KCSO photo
                                K-9 Cooper was given his name in honor of fallen Pierce County Sheriff’s Office deputy Cooper Dyson, who died in the line of duty on Dec. 21 while helping his partners during a domestic violence incident.

KCSO photo K-9 Cooper was given his name in honor of fallen Pierce County Sheriff’s Office deputy Cooper Dyson, who died in the line of duty on Dec. 21 while helping his partners during a domestic violence incident.

Facebook reports: ’Hi there. K-9 Cooper here …’

Kitsap County Sheriff’s Office canine in rigorous training to become a certified K-9 police dog

With a little help from a human, a young German shepherd named Cooper is telling his story on the Kitsap County Sheriff’s Office’s Facebook page as he progresses through basic training toward receiving his police K-9 certification.

The energetic canine has been going through his paces with KCSO deputy A. Baker this week following his recent arrival from the Czech Republic. K-9 Cooper is his newly appointed name, a moniker that was chosen to honor a fallen law enforcement officer who worked as a deputy for the Pierce County Sheriff’s Office.

Deputy Cooper Dyson, who was described by friends and family as “a man who lived his life for the service of others above himself,” died in the line of duty on Dec. 21 as he rushed to help his partners during a domestic violence incident.

In K-9 Cooper’s Facebook accounting of his first night of training, he “wrote” that he was honored to be called “Cooper” and “will carry on deputy Dyson’s legacy of service and commitment to keeping our community safe.”

Cooper is going through a 12-week training schedule as he progresses to eventually replace veteran K-9 Heiko, “who will be wagging his tail into retirement soon … talk about big paws to fill.”

Baker and Heiko have been mainstays at the Kitsap County Fair, where they have given K-9 presentations to fairgoers over the years.

According to his Facebook post last week, Cooper has gotten some training tips and a boost of confidence from a fellow canine officer: “I’m pretty lucky. I’ve got a friend named K-9 Blue, and he’s been helping me. K-9 Blue gets to actually look for those who run from the law, but I’ve got a ways to go before my handler will let me do that.”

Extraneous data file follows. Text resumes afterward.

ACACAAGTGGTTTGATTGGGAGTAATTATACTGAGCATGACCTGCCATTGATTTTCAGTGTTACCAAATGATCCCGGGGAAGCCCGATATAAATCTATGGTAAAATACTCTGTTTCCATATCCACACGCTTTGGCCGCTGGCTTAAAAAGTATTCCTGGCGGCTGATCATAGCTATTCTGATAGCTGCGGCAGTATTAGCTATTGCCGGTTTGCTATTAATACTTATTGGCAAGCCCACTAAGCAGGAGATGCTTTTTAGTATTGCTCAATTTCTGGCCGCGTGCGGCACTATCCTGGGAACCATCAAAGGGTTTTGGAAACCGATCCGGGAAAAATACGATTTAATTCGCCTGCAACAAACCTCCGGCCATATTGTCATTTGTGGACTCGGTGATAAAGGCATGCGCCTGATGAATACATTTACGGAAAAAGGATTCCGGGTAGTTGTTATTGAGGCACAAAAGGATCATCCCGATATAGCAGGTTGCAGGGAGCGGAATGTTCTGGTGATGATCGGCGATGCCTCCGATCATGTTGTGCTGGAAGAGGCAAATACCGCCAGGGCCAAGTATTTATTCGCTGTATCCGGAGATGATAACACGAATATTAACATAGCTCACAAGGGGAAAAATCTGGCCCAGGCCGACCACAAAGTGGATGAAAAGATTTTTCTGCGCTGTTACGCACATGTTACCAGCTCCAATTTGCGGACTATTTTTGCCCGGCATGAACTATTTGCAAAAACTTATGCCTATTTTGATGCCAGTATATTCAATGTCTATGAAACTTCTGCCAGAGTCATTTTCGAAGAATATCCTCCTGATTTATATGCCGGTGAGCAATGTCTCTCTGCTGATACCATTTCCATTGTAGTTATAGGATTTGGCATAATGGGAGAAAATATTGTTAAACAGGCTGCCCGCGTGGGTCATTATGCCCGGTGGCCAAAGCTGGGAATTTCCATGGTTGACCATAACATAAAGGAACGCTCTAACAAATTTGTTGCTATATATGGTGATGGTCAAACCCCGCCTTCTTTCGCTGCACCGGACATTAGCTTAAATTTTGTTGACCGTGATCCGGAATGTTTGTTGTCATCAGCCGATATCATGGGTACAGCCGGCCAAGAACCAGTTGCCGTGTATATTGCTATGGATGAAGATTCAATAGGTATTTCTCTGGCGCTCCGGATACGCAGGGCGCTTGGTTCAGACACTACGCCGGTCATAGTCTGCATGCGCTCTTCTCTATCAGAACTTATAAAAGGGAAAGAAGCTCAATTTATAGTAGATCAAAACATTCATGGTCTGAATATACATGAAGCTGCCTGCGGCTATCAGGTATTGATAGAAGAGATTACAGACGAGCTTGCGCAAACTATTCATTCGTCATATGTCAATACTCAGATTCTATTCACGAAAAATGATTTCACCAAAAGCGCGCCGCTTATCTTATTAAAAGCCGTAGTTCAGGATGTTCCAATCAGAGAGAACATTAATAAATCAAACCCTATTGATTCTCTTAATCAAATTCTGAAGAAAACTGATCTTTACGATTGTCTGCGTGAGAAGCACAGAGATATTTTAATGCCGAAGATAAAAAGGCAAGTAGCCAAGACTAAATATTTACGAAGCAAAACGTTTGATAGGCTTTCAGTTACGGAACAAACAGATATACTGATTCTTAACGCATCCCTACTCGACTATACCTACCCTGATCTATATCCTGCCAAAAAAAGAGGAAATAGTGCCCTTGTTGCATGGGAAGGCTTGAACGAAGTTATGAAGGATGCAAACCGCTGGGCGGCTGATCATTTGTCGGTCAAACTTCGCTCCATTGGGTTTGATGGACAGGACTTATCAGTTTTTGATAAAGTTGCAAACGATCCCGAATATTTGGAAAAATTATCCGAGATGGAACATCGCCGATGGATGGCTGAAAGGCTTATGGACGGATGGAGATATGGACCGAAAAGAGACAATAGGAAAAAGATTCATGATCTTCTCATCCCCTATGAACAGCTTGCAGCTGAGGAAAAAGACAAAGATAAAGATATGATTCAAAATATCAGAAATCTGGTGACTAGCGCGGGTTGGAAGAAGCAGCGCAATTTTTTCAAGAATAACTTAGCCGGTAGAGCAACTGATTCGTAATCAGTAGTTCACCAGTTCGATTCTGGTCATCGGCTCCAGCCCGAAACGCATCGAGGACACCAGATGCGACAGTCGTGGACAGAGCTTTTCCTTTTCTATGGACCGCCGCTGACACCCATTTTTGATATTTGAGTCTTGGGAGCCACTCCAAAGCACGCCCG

Prior to the start of K-9 training last week, Cooper and his handler and family took a vacation to the ocean for a bonding experience. “It was so much fun,” the bright-eyed shepherd stated in his blog.

He promises to keep his fans and members of the community updated on his progress during training.

The deputy-dog-in-training’s arrival in Kitsap was made possible by donations from area residents, AKC Reunite, Peninsula Dog Fanciers’ Club and Sandra Hill Charitable Foundation.

KCSO photo
                                Bright-eyed K-9 Cooper and his handler, deputy A. Baker of Kitsap County Sheriff’s Office (at right), pose alongside K-9 Blue and his handler during a nighttime training session last week.

KCSO photo Bright-eyed K-9 Cooper and his handler, deputy A. Baker of Kitsap County Sheriff’s Office (at right), pose alongside K-9 Blue and his handler during a nighttime training session last week.

KCSO photo Bright-eyed K-9 Cooper and his handler, deputy A. Baker of Kitsap County Sheriff’s Office (at right), pose alongside K-9 Blue and his handler during a nighttime training session last week.

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<em>K-9 Cooper learns how to traverse on elevated, narrow pathways during his three-month police K-9 training.</em>						 KCSO photo
Facebook reports: ’Hi there. K-9 Cooper here …’

Kitsap County Sheriff’s Office canine in rigorous training to become a certified K-9 police dog

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